By Rex Crum
The tech sector put in a disappointing trading session Tuesday with nearly every major sector leader following the broad market into the red as concerns mounted about the state of the euro and the ongoing European debt crisis.
Among leading tech stocks, Hewlett-Packard Co. (HPQ) fell 73 cents a share to $46.79 with its quarterly earnings on tap for after the market close. Analysts surveyed by FactSet Research estimate H-P will earn $1.06 a share on $29.86 billion in sales for its fiscal second quarter.
Leading the decline was the negative sentiment about Europe and whether another so-called "flash crash" of the market could occur, similar to the one that happened earlier this month.
Decliners also included EMC Corp. (EMC), Seagate Technology (STX), Microsoft Corp. (MSFT), Dell Inc. (DELL) and Cisco Systems Inc. (CSCO)
QAD Inc. (QADI) shares fell 48 cents, or more than 8%, to $5.23 after the maker of software for manufacturers gave a weaker-than-expected quarterly forecast. The company now expects to lose 4 cents to 5 cents a share on $50 million to $51 million in sales, down from earlier estimates of a profit of 3 cents a share on $54 million in revenue.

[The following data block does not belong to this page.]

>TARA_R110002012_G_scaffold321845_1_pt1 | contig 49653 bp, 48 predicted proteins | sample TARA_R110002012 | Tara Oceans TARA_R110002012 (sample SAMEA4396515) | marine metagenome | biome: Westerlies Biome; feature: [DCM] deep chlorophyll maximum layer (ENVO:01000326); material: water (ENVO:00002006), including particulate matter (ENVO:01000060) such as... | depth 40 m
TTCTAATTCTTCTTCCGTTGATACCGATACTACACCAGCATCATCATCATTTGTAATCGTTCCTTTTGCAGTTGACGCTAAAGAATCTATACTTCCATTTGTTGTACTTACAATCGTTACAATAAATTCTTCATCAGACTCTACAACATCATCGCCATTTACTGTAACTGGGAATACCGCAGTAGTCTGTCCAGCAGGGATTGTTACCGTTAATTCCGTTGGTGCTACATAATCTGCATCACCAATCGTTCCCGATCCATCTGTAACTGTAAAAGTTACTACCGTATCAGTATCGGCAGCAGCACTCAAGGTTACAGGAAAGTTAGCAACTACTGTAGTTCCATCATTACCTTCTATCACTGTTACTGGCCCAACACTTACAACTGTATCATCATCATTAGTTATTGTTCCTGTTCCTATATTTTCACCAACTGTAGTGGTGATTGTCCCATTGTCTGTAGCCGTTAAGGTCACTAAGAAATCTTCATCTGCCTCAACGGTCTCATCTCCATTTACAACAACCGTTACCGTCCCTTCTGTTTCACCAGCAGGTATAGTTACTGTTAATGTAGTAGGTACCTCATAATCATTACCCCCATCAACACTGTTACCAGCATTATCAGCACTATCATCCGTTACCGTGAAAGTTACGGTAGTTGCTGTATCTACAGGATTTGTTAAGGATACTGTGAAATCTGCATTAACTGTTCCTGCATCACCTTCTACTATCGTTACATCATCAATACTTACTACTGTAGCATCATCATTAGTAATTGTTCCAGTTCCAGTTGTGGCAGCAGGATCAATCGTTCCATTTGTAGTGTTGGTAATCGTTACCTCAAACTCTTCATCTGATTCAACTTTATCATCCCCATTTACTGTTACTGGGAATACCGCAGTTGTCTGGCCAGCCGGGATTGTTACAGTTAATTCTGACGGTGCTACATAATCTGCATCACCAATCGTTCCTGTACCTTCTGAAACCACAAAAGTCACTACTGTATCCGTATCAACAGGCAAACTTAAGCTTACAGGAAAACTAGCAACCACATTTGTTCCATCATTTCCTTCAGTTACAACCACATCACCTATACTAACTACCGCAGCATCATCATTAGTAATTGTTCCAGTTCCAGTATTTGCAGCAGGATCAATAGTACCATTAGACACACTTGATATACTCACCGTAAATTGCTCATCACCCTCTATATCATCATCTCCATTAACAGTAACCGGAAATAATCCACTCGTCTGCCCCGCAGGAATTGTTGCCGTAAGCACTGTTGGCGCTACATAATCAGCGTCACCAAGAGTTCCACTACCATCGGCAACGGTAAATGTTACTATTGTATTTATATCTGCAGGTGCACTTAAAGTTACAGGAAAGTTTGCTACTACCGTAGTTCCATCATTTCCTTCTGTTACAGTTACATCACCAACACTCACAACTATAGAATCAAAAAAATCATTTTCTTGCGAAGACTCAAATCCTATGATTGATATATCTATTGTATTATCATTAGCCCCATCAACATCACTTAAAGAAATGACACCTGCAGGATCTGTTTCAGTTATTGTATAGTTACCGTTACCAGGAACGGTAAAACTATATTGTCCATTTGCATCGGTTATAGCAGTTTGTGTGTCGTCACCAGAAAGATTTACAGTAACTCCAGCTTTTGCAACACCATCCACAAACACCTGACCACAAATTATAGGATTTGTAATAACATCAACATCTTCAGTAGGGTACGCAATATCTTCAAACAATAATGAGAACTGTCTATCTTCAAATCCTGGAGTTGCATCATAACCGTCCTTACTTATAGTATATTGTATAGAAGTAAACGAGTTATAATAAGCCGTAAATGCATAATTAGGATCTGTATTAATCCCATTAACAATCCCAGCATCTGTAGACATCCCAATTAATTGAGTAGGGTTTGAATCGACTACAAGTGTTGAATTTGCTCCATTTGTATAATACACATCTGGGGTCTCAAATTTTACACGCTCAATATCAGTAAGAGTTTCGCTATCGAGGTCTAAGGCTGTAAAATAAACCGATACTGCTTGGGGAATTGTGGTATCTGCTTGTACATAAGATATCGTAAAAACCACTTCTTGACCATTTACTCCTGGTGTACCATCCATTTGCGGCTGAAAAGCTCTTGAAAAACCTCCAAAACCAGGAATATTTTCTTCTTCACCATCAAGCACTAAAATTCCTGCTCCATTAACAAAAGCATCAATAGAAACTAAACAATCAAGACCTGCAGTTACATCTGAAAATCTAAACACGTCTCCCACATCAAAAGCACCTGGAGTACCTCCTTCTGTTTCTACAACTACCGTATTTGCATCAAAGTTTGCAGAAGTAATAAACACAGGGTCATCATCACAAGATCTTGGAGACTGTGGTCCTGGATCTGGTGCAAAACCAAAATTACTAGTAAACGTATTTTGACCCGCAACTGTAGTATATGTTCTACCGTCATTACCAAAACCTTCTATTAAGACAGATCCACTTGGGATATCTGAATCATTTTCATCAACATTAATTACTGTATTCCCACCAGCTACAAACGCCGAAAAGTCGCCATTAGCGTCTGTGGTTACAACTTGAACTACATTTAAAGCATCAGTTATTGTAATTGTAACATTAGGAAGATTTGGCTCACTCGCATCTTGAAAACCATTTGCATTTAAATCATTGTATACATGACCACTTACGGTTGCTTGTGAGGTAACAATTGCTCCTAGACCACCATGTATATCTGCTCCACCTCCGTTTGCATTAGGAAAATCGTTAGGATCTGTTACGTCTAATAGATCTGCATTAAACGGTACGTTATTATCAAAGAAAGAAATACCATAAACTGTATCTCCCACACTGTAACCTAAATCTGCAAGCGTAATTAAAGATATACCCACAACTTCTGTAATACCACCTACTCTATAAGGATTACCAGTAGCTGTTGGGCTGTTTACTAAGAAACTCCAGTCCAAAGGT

The Nasdaq Composite Index (RIXF) actually spent part of the morning posting decent gains, but then tumbled along with the rest of the market to fall almost 37 points, or 1.6%, to close at 2,317. The Morgan Stanley High Tech 35 Index (MSH) was off by 1.7% and the Philadelphia Semiconductor Index (SOX) gave up nearly 3%.
The few gainers included RightNow Technologies Inc. (RNOW), which rose 53 cents a share, or 3.4%,to $15.93.
Before the market opened, FBR Capital Markets analyst David Hilal raised his rating on the software firm to outperform from market perform. Hilal said that he expects RightNow to get more deals involving contact centers for customer-service operations and sign more bookings in the coming months.